Buried Secrets

Hands up: who loves a novel with more twists than a slinky?

Me! Me! Me! As long as they make sense in the wider context of the plot and characterisation, of course, which these do. Oh they do so beautifully. ‘Buried Secrets’ is the first of DC Lisa Cutts’ crime novels I have read, but I know it will be the first of many. (I’m already a third of the way through ‘Never Forget’, her first, widely acclaimed police procedural / crime thriller and so far it’s just as brilliantly unputdownable.)

What’s it about?

Milton Bowman is having a bad day. It doesn’t improve when he is involved in a major car accident on his way to work, but it gets much worse when his friend and colleague DI Harry Powell goes to tell Milton’s wife, Linda, about his accident and discovers she’s dead. Murdered.

Whodunnit? Was it Milton himself? Or is there any link to the secrets in Linda’s past? Secrets she may not have buried deep enough. And just what was Milton hiding?

Between them, the detectives at East Rise Incident Room are going to find out. And along the way, family liaison officer DC Hazel Hamilton might just develop a relationship with DI Harry Powell – though even he is under suspicion…

What’s it like?

Twisting. Turning. Breath-taking. The ending is superb and will send chills down your spine.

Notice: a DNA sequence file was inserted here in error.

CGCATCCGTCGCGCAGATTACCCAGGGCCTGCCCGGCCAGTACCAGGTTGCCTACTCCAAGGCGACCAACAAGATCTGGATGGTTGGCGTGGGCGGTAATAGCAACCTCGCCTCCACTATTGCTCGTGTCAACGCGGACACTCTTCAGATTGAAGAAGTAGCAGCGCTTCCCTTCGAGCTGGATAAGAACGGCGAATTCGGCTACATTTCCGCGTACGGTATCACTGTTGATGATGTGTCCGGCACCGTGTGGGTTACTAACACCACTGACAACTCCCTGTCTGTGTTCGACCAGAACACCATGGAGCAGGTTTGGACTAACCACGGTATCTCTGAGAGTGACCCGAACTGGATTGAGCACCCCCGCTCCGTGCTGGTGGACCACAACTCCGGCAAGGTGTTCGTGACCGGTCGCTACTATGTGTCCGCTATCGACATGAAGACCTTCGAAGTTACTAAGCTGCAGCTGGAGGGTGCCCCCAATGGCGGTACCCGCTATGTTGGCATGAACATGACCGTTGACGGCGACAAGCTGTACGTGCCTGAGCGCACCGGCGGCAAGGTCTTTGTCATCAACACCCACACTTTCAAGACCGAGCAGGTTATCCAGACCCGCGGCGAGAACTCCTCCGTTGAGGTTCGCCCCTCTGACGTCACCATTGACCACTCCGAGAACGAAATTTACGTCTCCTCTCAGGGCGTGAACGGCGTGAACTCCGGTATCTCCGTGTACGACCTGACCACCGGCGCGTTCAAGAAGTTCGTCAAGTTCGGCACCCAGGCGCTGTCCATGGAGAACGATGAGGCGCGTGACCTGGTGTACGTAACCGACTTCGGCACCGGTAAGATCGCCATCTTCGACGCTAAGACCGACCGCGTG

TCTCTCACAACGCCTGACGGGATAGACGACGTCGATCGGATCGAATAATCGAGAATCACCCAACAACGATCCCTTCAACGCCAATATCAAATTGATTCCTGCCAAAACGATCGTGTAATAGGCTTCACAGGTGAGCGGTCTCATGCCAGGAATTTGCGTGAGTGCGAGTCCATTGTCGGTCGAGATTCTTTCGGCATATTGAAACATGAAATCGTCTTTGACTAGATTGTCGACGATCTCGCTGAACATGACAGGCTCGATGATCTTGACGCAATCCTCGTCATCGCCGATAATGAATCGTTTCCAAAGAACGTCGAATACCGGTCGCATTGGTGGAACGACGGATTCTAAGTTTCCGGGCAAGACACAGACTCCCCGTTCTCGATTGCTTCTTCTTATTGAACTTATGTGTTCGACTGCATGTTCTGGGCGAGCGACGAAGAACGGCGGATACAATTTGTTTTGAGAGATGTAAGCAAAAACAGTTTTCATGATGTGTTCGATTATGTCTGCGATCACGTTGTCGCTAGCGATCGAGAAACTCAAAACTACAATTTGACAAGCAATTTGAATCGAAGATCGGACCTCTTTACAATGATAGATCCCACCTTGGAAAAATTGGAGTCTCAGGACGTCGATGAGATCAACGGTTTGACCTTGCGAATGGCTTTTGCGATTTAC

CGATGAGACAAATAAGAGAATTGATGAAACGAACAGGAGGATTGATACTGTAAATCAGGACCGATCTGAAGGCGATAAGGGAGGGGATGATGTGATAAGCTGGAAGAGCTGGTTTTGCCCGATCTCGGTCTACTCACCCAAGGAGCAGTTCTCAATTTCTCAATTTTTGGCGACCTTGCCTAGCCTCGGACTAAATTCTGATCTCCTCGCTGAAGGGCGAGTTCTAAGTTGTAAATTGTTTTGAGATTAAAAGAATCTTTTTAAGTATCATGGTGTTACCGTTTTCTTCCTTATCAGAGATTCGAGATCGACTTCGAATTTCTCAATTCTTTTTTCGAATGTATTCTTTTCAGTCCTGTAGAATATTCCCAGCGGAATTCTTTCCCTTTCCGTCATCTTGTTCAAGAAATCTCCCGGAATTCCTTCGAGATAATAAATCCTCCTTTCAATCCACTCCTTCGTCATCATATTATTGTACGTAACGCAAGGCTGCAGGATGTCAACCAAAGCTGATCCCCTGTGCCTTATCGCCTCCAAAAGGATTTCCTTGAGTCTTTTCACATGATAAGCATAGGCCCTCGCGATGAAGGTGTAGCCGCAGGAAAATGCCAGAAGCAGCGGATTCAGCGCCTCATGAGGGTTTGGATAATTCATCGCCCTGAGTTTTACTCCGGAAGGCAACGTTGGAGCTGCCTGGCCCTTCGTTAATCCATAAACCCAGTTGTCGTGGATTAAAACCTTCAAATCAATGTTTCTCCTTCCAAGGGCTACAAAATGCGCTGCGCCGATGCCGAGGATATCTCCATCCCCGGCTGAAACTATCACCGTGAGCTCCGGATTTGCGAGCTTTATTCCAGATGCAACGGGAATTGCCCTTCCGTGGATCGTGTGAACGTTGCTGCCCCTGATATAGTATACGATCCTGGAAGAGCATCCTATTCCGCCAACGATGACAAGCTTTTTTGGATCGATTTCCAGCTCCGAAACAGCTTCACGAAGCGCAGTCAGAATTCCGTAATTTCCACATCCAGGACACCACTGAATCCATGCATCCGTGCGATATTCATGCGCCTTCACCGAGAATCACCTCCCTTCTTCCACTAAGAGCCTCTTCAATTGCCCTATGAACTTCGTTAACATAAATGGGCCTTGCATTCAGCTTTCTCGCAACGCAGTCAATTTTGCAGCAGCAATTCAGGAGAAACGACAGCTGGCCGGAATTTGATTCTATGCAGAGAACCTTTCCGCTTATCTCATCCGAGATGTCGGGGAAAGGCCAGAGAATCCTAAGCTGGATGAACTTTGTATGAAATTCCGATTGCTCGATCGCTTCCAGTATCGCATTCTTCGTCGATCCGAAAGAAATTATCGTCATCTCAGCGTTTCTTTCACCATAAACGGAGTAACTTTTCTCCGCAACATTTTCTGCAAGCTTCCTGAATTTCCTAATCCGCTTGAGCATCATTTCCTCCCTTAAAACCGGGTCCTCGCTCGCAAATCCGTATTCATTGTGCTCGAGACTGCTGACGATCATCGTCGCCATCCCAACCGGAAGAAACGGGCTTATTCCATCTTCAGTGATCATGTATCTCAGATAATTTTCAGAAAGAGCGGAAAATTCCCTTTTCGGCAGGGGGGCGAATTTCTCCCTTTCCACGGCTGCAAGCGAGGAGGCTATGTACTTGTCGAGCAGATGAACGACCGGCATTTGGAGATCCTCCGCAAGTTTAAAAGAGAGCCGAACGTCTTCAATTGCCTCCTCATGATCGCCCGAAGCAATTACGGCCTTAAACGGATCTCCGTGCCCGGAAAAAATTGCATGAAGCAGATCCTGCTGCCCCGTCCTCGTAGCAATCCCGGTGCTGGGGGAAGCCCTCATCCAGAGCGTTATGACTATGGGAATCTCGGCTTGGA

Lisa Cutts has twenty plus years of experience as a police officer and has used this wealth of knowledge to create a thoroughly convincing cast who work their way through the evidence and the witnesses to unearth the secrets at the bottom of it all. I loved the honesty of this, the fact that sometimes the reader has to play catch-up for a second as an officer reveals a key piece of new evidence to a witness because in this book THERE IS NOT ONE MAGIC MAVERICK DETECTIVE.

All the officers actually work together and they aren’t miraculously intuitive, though they certainly mind their instincts, and they work as a team. This is, for this reason alone, easily the best police procedural I’ve read in ages.

Very short chapters encourage a fast pace and there are numerous intriguing hooks to ensure that you only eye up your bookmark for a moment before deciding that you must read just one more. Then another one more. And, oh, you just need to follow this thread…oh, dear, is that the time? Just the one more, then…

Final thoughts

Did I mention that I loved this? Yes? Good.

Hazel is a very understated character to take on the main police officer role; she appears to have no significant mental health or alcohol issues, no dodgy exes or stalkers or secret pasts or tendencies towards self-destruction. She’s thorough, dedicated to her job and delightfully, shyly, interested in Harry Powell. Often romantic relationships in crime fiction novels leave me cold. I just want to read about the crime and crime solving, thank you very much, but Hazel and Harry are really quite cute.

I also found reading about how a family liaison officer operates really interesting. It must be a challenging role: balancing supporting shocked and hurting family members with investigating a crime in which, of course, an officer is always conscious that a family member may have been involved in.

What else? Oh, yes: read it. Go on, off you go. Then come back and chat to me about that ending.

‘Buried Secrets’,
Lisa Cutts.
2017, Simon & Schuster, paperback